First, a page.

Company Ready…

Don’t you just hate the term “company ready”? As if having your house clean enough for family isn’t good enough for company. As if your family doesn’t deserve what you would serve to strangers who drop by.

It also implies that we shouldn’t have friends over until our house is in some state of perfection that we don’t normally even try to achieve for our own family.

I have decided that things that aren’t good enough for company to see, aren’t good enough for my family to see either. If I wouldn’t want the next door neighbor to see trash in the floor of my living room, then I don’t want my kids (who put it there to begin with) coming home from school to see it either.

Does this mean my house is spotless? Nope. But you could come over right now and I wouldn’t be embarrassed. I would be cleaning, as it’s my cleaning day, but I wouldn’t be ashamed for you to see my house, because I determined that my family deserved better. They deserve a home that is peaceful. That is clean (not immaculate, though at times I do get there). That is welcoming and inviting. That is stress free. Where friends can come in and out without invitations. That is “family ready.”

So many of us these days isolate ourselves, because our homes aren’t clean enough to have anyone over. We tell ourselves when the house is clean enough we’ll have company. Or we invite company then spend days cleaning to make the house clean enough for that company. Don’t our spouses and children deserve that same level of care? Don’t we?

Years ago I had a friend K. who believed that as my friend she should be treated as my family. If it was good enough for the kids to see dirty laundry on the floor, it was good enough for her.

My friend K. taught me a lot. She taught me that if I am sick, my friends will do my laundry for me and they won’t judge me that it was dirty. They, in fact, expect it to be.

She taught me if I am hungry, my friends will bring food. They don’t expect me to have a perfectly stocked freezer and pantry. They want to show off their cooking styles from their own stocks.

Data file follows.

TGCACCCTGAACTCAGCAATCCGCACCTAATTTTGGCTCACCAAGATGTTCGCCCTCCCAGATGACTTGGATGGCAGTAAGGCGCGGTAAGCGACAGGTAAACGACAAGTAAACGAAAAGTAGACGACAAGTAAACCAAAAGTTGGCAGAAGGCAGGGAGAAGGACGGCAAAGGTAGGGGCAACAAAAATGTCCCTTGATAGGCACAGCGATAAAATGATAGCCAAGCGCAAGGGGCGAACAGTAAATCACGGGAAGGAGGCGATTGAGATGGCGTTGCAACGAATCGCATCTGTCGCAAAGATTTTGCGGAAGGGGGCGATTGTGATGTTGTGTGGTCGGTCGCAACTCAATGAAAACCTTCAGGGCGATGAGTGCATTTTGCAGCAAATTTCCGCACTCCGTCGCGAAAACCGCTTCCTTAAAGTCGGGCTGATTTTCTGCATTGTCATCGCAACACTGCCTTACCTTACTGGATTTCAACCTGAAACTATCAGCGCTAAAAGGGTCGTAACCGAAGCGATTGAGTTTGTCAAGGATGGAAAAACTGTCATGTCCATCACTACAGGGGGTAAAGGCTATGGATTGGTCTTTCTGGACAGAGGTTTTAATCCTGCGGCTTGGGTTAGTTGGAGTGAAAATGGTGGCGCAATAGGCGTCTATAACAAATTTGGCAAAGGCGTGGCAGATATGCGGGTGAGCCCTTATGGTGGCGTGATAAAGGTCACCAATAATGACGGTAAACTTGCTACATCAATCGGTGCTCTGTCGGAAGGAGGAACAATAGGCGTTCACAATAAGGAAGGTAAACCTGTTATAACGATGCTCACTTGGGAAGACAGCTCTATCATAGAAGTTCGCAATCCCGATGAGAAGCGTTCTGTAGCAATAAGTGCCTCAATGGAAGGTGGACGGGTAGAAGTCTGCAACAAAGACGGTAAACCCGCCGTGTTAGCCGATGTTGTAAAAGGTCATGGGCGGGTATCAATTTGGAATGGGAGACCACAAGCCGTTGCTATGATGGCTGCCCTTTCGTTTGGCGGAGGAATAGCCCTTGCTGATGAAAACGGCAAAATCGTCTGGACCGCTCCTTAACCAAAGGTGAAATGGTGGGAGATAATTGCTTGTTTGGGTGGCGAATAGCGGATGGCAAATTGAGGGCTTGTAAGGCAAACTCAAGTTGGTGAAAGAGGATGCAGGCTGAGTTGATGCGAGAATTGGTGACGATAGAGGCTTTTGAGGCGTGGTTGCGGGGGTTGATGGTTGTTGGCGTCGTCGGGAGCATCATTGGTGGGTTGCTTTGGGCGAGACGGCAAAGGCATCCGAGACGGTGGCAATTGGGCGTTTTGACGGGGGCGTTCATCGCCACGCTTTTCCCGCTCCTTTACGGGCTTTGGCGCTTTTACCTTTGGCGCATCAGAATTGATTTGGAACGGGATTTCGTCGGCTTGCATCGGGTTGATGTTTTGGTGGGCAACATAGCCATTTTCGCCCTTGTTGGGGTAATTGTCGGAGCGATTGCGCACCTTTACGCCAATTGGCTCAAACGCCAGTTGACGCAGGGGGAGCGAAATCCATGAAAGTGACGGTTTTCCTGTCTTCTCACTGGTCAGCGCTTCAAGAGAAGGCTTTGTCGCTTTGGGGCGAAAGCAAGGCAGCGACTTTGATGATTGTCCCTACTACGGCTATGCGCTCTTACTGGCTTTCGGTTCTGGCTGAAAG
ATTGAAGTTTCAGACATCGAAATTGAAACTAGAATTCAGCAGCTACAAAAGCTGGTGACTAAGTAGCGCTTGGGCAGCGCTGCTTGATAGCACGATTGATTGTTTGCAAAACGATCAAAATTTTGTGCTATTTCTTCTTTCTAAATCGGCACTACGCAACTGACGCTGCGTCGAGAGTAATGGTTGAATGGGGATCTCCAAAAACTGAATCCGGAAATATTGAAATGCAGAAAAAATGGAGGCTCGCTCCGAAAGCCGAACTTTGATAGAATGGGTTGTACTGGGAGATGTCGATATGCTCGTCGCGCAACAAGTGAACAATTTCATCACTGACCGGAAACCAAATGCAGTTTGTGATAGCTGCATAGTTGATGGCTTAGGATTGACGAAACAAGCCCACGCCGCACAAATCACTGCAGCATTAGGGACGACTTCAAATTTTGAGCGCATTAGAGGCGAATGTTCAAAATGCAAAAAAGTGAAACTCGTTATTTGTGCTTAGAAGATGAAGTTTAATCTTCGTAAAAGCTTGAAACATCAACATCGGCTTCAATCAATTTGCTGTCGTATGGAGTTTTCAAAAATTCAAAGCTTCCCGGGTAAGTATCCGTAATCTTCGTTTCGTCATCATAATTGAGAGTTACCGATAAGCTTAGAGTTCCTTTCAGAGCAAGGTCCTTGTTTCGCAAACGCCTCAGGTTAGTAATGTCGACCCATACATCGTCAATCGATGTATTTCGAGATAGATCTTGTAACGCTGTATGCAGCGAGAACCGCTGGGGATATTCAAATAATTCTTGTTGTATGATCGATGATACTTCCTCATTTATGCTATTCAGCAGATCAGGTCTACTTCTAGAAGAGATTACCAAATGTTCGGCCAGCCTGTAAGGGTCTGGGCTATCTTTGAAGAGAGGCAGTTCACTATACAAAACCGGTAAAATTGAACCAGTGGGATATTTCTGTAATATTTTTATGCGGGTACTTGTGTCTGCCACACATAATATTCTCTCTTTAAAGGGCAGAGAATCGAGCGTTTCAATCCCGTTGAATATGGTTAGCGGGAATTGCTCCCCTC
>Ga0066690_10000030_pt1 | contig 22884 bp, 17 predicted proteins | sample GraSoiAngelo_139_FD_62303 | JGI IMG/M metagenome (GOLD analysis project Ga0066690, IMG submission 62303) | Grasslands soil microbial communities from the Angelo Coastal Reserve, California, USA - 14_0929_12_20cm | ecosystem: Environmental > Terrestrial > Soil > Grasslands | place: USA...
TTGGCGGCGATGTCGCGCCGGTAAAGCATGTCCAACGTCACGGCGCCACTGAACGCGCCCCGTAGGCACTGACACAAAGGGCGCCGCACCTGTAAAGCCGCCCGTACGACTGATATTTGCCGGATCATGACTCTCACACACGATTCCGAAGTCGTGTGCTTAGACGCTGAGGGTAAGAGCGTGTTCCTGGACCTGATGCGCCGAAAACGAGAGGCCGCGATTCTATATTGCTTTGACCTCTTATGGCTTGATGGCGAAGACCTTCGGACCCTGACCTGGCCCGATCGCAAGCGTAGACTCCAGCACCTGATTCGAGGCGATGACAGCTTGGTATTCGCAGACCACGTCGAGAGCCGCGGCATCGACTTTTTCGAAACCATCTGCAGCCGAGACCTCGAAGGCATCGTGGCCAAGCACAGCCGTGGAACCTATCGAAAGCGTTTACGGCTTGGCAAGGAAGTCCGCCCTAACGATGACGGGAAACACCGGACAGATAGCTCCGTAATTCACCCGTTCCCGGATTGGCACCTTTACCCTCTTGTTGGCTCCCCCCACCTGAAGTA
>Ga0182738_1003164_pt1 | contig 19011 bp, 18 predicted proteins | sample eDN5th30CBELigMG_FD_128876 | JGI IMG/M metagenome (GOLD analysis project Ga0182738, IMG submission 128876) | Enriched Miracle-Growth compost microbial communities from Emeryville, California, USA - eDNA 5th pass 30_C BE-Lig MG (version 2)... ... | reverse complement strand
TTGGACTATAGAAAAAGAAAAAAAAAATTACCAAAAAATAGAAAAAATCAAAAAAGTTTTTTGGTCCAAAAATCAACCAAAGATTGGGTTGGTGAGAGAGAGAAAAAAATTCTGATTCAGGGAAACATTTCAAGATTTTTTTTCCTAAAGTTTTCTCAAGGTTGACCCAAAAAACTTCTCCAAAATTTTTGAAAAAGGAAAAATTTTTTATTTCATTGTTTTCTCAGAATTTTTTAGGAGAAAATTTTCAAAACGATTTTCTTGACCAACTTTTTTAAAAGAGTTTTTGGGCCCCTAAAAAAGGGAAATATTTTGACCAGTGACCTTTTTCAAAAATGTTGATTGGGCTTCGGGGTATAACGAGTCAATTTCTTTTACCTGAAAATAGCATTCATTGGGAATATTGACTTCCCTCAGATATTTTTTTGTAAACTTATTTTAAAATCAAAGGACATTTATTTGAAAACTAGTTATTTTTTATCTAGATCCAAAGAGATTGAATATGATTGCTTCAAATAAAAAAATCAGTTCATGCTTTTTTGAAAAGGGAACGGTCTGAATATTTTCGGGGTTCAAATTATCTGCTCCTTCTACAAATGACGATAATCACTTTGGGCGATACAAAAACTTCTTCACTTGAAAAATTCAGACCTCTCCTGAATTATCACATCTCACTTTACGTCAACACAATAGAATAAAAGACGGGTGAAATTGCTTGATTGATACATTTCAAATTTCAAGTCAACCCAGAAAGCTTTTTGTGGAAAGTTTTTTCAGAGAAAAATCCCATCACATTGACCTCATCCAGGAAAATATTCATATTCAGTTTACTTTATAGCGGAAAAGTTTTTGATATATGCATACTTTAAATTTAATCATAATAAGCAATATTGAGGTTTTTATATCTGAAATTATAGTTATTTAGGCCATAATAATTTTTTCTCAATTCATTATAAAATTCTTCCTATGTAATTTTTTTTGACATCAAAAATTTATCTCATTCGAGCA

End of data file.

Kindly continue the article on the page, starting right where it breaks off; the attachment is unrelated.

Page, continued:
She taught me that I was missing out on a lot of fun by setting my expectations of a clean house too high. K. would come over and bring her two and add to my then two and we would talk and laugh, and occasionally fold some clothes. We’d feed the kids lunch and trash the kitchen with sippy cups and peanut butter smears and tired children. Then we’d wash them all up and put them down for naps and gossip about things women gossip about. Then she’d go home and I’d straighten up and get ready for Hubby to come home and I was extremely happy. The next day we’d do it all again at her house.

“Company ready” was never attainable. It’s exhausting even trying. No matter how clean a house is, it will never be “company ready.” And you will never want to have company over.

“Family ready” means a house is clean, organized, a little messy, a little busy, full of laughter. “Family ready” is attainable. And you will want to have family (and company) over.

So these days, when friends stop by, our house is “family ready”. They are welcomed in. We talk about our days, while the children play. We can have a little lunch. We can gossip while the kids go to the mall, since I am the only one who nap these days. LOL It’s fun.

So is your home family ready? Do you feel like you have higher standards for strangers than you do for you own family? Why? Don’t your spouse and children deserve better than anyone else on the planet? Don’t you deserve to have friends over for coffee, without the stress of a major move? How about joining me in my quest to make “family ready” the new standard in home care. That’s clean, organized, a little messy, a little busy and full of laughter. Not perfect. Not immaculate. But warm and inviting. You can do it. Do it for your family.


4 thoughts on “Company Ready…

  1. My best friend, K, is 1300 miles away and she and I shared days and days just like you’ve described. Your post brought back so many memories…and yes, I figure my family deserves the best I have, so I don’t “dress it up” for company…what you see is who we are, day in and day out…family ready…